22. He has one or more holy sepulchers.  


i) Mary wasn't a royal virgin. 

ii) Because Jesus fails the criterion, Carrier alters the criterion by dropping "royal". That's making the evidence fit his theory by redefining the criteria. 


i) Joseph wasn't the king.

ii) Because that's a bust, Carrier changes the criterion by adding "or the heir of a king." But that's an ad hoc modification to salvage his theory.

iii) Moreover, Joseph wasn't a royal heir. At that point in Jewish history there was no continuous Davidic dynasty, and even if there was, that wouldn't make Joseph the heir apparent. 

3. No evidence that Mary and Joseph were close relatives. 

4. Equivocal

5. Equivocal. 


i) Carrier omits "often by his father". But of course, Joseph didn't try to kill the newborn Jesus. Just the opposite, he protected him.

ii) If you make the comparisons sufficiently abstract, you can draw parallels, yet that's not based on the original sources as they stand, but a process of abstraction that factors out the specific details to manufacture generic parallels. For instance, both Moses and Jesus are at risk when young, but Jesus is specifically targeted for death by Herod whereas Moses is endangered due to a general decree regarding Jewish boys. 

iii) According to legend, the mother of Sargon I set her newborn adrift in a basket on the Euphrates, yet that doesn't make Sargon I a legendary figure. 

iv) Many newborns were left to die in the ancient world. Exposure was routine. Some might be rescued–though not necessarily to protect them, but to enslave them. So this is not a mythical motif.

v) In the case of Oedipus, this is to thwart an oracle of doom. So the context is completely different. In that respect the story of Oedipus is more like the story of Joseph the patriarch, only Joseph was a teenager. 

8. Jesus wasn't raised by foster parents. He wasn't an orphan or foundling. 

9. Matthew and Luke both give details regarding the childhood of Jesus.

10. Jesus was a lifelong resident of Palestine. He didn't return to his birthplace since he never left.


i) The original criterion is "after a victory over the king and/or a giant, dragon, or wild beast".

In "hero" stories, this involves real mortal combat. But Jesus didn't conquer Caesar in combat. 

Likewise, in stories like Beowulf, there's physical combat with a real dragon or monster ("real" in the story), and not figurative warfare with a metaphorical dragon or monster or psychological warfare with an evil spirit. 

ii) Because that's a bust, Carrier reengineers the criterion to "he is crowned, hailed or becomes king". Once again, Carrier indulges in special pleading by massaging the data. 

12. Jesus was a bachelor. Never married, much less to a princess. The church as the figurative bride of Christ, but that's not comparable to "hero" stories, where the hero gets a flesh-n-blood woman.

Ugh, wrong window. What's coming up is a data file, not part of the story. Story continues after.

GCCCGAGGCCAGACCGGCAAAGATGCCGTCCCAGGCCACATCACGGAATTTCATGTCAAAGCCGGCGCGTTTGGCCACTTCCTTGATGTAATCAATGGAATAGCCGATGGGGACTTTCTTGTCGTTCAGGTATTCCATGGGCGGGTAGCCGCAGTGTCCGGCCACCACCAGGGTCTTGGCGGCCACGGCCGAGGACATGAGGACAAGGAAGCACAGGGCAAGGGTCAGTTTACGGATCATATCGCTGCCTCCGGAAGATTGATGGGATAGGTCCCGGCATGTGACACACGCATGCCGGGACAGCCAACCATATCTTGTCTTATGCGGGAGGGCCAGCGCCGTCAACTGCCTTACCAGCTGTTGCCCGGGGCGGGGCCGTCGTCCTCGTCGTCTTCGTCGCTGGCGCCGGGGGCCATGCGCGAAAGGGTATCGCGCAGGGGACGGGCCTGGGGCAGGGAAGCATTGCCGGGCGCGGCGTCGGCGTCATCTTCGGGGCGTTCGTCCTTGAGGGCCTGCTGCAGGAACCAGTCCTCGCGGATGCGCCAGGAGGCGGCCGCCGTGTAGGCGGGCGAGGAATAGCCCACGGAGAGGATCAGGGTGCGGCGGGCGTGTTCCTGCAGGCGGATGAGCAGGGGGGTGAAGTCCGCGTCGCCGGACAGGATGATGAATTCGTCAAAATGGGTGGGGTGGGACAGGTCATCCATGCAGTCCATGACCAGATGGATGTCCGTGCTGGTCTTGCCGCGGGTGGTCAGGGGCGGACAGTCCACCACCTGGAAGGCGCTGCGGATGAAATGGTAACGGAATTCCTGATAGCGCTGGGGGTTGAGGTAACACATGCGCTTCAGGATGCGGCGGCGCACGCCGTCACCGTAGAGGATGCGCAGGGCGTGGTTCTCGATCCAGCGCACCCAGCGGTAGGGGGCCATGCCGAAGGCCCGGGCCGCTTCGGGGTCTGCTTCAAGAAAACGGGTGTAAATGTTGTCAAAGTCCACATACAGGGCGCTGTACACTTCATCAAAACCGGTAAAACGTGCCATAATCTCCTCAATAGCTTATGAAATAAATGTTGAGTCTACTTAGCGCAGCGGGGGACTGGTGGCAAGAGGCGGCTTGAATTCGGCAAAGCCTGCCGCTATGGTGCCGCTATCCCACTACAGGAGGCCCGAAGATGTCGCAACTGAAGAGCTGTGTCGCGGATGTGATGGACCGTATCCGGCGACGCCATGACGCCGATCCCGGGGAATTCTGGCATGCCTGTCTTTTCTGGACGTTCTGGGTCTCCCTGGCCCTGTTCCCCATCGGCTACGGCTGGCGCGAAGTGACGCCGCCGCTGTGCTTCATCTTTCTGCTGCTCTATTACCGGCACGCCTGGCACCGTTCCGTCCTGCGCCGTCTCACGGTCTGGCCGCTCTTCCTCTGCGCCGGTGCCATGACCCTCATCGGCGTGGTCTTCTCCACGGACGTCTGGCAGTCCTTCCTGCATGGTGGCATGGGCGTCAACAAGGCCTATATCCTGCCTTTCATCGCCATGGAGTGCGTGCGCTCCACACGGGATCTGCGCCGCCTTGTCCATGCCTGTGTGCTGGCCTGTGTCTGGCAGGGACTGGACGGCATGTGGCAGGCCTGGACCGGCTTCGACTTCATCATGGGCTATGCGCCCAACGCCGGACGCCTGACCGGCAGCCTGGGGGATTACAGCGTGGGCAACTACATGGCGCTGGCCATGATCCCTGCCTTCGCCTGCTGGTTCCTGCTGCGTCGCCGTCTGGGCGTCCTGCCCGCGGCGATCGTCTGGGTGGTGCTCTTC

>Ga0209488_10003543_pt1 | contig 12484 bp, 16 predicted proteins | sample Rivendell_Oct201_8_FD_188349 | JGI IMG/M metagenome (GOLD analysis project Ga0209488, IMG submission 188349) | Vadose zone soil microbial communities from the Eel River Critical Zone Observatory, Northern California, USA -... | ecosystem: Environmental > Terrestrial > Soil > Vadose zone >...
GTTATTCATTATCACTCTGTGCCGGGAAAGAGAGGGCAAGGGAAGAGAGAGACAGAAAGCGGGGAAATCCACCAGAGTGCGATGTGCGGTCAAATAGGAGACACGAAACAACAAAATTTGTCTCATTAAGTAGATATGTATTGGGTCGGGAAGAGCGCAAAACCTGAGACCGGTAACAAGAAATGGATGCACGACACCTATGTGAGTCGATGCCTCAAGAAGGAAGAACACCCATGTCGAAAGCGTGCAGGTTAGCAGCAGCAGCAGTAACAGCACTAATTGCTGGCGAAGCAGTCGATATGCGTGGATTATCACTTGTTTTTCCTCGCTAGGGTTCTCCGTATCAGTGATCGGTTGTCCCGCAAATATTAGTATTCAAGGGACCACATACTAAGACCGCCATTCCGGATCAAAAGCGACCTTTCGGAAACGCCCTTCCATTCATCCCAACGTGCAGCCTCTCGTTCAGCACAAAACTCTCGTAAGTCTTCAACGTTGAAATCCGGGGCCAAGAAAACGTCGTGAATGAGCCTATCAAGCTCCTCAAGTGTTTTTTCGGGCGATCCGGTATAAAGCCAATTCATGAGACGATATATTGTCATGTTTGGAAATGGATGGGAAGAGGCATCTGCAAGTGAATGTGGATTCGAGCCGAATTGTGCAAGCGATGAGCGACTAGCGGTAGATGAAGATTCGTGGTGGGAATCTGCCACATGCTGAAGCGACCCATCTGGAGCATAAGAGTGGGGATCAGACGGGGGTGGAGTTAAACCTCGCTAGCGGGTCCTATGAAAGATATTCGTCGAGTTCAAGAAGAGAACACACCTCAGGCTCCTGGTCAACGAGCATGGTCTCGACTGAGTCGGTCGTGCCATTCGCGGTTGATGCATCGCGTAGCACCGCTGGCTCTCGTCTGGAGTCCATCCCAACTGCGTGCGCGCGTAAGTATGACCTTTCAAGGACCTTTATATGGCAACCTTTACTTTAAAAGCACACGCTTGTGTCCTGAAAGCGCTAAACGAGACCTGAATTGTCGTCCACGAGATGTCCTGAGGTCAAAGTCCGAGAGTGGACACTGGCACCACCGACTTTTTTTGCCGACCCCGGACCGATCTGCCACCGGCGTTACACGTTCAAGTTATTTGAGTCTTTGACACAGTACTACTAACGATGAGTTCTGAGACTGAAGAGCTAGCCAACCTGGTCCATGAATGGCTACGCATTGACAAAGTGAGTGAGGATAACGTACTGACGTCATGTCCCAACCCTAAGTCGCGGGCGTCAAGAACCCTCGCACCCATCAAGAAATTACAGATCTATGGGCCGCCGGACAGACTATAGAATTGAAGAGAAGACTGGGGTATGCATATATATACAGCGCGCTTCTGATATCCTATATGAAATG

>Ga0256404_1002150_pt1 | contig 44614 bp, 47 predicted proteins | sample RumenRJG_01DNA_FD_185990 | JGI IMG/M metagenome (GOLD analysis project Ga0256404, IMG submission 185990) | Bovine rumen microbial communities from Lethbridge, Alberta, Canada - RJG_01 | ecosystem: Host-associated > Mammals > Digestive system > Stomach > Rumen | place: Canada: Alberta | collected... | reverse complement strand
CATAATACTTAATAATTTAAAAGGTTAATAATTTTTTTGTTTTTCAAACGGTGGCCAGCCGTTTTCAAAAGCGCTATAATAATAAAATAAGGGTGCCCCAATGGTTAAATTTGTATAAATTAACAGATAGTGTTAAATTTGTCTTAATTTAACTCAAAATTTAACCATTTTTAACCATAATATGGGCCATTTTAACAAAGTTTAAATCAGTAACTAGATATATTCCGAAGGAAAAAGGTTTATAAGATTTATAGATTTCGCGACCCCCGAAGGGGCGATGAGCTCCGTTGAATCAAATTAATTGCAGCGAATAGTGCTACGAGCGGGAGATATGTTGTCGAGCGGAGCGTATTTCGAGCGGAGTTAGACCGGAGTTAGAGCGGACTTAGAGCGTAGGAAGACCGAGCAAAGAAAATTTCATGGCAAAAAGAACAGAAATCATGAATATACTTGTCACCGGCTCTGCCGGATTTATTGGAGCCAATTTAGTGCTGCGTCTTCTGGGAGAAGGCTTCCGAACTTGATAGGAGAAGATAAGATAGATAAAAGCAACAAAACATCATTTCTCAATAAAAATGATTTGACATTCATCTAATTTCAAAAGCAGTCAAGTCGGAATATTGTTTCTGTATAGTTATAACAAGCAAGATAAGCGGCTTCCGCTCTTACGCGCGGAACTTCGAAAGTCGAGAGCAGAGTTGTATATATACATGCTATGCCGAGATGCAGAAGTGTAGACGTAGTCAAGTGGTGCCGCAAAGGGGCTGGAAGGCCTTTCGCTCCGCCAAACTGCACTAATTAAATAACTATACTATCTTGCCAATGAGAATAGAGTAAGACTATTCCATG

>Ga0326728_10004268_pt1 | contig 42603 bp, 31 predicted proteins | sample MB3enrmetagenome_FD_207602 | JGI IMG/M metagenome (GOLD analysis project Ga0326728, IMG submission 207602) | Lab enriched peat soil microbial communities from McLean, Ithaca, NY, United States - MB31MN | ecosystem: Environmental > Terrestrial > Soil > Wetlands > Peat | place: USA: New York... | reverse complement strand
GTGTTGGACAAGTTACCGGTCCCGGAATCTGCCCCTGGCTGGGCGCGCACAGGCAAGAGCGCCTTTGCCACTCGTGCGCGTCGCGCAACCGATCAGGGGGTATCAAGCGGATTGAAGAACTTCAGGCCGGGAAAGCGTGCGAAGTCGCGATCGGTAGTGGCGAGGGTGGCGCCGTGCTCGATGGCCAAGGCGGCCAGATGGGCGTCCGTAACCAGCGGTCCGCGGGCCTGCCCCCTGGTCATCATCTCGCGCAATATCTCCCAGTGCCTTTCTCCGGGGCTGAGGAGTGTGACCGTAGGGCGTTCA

13-14. Jesus didn't reign in Palestine.

15-16. Jesus didn't have royal subjects since he wasn't formally a king in Palestine. Jesus never lost his Father's favor. 

In Scripture, the messianic kingdom isn't at a particular place and time, but a future global rule. There's a sense in which Jesus currently reigns, but that's interadventual: between the Ascension and the Parousia: not during his time in Palestine. 

17. Jesus wasn't dethroned or banished from the capital. 

18. He died by crucifixion, exacerbated by blood loss due to scourging. Is that mysterious? 

19. "Often" is a weasel word. 

20. He had no children.


i)  He was entombed.

ii) Because that's a bust, Carrier substitutes "his body turns up missing".

Actually, Jesus turned up alive. 

22. Shrines to Jesus developed long after the NT was written. 

I'd add that legends can evolve around real people. Take Gilgamesh. Although an archetypal hero, he's a historical figure. 


  1. Carrier's argument can also be turned against him. C S Lewis argued that God 'seeded' the world for the coming of his Son, by spreading true expectations across the world among pagan cultures. In a sense, that's inevitably true for the Messiah - the gospel resonates across the globe, because people (aided by the Holy Spirit) tacitly feel a correspondence between what it says, and what is needed, and how rescues in this world work. It resonates because we do actually need a hero to slay the Great Dragon, and Jesus really is that hero.

  2. Putting it another way - if there was no correspondence whatsoever at any point between Jesus and what people across the world have perceived a hero 'ought' to be like, then:

    a) Would it be reasonable for God to send out such an arbitrary message and call on the nations to believe it?
    b) Would people like Carrier fail to use that lack of correspondence as an argument that Jesus was surely not the Messiah?